A new Canadian study on obesity finds that eating foods known as pulses -beans, lentils, dry peas and chickpeas can help people lose weight.
In fact, one serving of pulses a day (about 3/4 of a cup) appears to lead to weight loss even without any added dietary restrictions. We’re not talking about a lot of weight, mind you (the study found that participants lost on average about half a pound over six weeks) but the findings are certainly significant enough considering no other changes to diet were required to produce the drop.
Researchers at St. Michael’s Hospital in Toronto analyzed the findings from 21 previous studies involving a total of 940 participants, for the most part made up of middle-aged men and women, to produce their results. Along with the modest reduction in weight, they found that in 6 of the 21 trials, eating pulses also led to a reduction in body fat.
“Despite their known health benefits, only 13 per cent of Canadians eat pulses on any given day and most do not eat the full serving,” says Dr. Russell de Souza of the Li Ka Shing Knowledge Institute at St. Michael’s Hospital. “So there is room for most of us to incorporate dietary pulses in our diet and realize potential weight management benefits.”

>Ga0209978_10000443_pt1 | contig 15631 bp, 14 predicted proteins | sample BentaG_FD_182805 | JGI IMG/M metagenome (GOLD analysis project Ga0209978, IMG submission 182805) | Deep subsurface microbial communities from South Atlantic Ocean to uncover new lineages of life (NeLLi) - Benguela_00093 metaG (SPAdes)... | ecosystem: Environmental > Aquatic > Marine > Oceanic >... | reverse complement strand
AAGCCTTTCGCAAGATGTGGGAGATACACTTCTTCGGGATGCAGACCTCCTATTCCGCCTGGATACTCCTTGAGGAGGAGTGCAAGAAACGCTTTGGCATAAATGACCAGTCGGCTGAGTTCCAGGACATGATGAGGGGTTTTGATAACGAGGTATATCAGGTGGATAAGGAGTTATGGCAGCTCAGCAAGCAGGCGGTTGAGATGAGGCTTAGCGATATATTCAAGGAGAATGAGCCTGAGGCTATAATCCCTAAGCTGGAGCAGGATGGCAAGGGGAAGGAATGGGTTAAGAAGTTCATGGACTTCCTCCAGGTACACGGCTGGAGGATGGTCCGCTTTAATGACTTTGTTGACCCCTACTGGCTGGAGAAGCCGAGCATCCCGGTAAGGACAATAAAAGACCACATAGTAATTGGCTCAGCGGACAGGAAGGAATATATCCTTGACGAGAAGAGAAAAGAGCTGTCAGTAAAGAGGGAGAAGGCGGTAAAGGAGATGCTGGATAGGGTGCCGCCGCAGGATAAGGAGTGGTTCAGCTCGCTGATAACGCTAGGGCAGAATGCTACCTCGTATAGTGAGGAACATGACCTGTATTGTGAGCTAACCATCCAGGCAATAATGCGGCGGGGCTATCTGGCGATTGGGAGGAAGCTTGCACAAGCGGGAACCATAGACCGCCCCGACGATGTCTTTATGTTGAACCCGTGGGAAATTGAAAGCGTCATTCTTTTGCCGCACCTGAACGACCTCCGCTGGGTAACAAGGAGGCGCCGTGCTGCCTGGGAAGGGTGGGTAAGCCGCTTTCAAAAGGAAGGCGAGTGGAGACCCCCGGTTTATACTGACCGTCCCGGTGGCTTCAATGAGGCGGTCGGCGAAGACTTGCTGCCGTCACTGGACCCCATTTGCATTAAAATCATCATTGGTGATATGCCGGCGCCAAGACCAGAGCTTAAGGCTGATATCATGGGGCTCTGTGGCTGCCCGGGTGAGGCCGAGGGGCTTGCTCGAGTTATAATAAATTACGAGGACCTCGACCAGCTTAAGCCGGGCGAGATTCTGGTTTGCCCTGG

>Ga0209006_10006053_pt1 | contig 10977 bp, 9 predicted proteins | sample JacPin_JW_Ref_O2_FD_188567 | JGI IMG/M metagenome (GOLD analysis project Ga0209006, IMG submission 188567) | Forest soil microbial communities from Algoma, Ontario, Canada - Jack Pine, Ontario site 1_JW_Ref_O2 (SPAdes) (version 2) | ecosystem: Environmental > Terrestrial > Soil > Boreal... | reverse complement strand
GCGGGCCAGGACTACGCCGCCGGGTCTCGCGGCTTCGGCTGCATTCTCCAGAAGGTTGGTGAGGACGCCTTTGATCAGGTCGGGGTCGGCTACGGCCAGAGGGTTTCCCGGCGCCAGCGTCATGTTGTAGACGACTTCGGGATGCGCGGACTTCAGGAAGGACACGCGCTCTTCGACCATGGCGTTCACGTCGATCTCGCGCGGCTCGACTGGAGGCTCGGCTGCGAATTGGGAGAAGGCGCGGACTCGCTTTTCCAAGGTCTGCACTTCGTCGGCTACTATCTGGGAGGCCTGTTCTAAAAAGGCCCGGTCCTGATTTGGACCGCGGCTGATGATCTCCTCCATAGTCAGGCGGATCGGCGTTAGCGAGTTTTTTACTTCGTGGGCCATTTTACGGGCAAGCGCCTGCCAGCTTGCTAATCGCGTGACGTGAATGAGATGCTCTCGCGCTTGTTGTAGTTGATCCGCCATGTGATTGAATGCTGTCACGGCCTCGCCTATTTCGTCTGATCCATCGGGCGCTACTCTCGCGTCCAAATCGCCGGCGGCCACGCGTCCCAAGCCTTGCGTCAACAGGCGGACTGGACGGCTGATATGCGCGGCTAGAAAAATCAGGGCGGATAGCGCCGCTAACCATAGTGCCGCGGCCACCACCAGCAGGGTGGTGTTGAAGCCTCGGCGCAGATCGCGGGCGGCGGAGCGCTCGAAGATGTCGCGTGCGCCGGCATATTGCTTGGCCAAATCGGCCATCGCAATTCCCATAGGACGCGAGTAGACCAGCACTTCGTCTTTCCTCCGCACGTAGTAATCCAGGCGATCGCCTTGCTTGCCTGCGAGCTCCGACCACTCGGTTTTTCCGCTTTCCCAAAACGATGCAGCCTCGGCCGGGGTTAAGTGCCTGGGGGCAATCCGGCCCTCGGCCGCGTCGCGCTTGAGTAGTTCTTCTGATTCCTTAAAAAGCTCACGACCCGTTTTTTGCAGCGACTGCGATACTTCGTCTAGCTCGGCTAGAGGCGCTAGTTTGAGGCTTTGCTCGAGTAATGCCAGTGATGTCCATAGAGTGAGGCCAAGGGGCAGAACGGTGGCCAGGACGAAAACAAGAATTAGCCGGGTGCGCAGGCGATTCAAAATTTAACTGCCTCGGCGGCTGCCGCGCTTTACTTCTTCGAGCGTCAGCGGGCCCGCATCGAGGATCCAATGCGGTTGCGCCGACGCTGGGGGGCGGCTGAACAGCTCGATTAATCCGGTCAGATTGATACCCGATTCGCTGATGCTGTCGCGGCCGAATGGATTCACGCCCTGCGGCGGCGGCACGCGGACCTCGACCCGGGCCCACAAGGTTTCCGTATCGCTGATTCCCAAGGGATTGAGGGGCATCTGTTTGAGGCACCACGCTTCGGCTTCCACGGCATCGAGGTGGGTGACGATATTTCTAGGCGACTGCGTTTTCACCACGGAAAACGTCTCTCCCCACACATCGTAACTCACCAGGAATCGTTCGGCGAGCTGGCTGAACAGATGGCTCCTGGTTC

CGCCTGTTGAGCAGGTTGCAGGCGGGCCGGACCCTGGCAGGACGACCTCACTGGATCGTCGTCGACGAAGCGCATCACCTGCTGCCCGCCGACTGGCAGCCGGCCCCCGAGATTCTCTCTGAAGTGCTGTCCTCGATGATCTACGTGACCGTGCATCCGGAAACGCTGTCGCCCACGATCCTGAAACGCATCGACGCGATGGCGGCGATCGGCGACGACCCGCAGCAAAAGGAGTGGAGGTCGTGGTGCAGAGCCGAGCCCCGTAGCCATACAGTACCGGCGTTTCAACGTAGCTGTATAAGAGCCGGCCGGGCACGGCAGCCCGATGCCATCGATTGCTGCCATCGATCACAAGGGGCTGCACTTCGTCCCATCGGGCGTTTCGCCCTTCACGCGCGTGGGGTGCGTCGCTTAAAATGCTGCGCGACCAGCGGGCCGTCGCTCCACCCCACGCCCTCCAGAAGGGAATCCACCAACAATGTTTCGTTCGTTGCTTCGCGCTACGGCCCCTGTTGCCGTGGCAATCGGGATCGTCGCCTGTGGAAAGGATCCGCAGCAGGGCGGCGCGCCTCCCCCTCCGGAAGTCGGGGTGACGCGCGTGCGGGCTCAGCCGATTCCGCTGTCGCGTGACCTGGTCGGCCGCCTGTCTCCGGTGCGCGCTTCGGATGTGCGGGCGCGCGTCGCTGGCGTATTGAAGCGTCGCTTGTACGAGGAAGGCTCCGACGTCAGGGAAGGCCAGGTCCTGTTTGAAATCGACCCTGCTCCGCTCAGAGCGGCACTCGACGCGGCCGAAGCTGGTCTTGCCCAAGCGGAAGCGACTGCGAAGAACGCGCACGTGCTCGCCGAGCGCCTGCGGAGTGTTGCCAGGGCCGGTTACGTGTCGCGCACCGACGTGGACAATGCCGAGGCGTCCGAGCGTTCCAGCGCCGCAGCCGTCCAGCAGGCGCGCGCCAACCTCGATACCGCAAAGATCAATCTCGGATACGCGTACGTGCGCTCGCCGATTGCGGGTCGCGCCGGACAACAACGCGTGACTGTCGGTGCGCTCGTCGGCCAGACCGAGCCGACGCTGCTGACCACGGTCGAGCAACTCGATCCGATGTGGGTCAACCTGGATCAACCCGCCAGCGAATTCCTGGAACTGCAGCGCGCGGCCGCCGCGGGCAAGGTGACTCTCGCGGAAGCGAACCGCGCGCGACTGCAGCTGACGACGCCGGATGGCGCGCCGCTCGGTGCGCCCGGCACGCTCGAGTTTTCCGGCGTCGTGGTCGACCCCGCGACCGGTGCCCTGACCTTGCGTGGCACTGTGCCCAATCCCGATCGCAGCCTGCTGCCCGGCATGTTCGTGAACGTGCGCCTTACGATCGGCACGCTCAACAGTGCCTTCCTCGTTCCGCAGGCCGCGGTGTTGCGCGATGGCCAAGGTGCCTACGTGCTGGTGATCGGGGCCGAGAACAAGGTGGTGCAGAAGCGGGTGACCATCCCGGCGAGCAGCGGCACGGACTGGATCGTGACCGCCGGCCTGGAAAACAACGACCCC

But how is it that eating more of something, like chickpeas, help people lose weight? The researchers have their theories.
First, being high in protein and fibre, beans and lentils are also highly satiating, meaning that people feel full after eating them (and therefore are less prone to keep eating). In fact, one study found that pulses produce a 31 per cent increase in subjective satiety compared to a control meal. Second, pulses are low on the glycemic index (GI), thereby helping to regulate blood glucose levels and insulin release, which have been linked to weight control and the prevention of overeating. Studies have also shown that eating a diet of high GI foods increases the risk of type 2 diabetes. Finally, the bioavailability of the calories from pulses is lower than in other foods, so that the body’s digestive enzymes have a harder time accessing the nutrients in pulses, thus reducing the absorption of fats into the body.
“Our results indicate that dietary pulses may be effective for weight loss even when incorporated into a non-calorically restricted diet,” say the study’s authors, “They can provide a potentially effective alternative to calorie-restricted diets that may be difficult to adhere to.”
All this is good news, especially considering that 2016 has been declared by the UN General Assembly as the International Year of Pulses. One of Canada’s ambassadors for the year is Chef Michael Smith, Food-TV host and host of the web series Lentil Hunter.
“We all know that we need more fibre in our diet, more protein. And we all know food is going up in cost. So here’s an ingredient -pulses: chickpeas, lentils and beans- that hits all those marks,” said Smith, who also adds that pulses are an environmentally sustainable crop and financially lucrative for Canadian farmers.
The St. Michael’s Hospital study was published this month in the American Journal of Clinical Nutrition.
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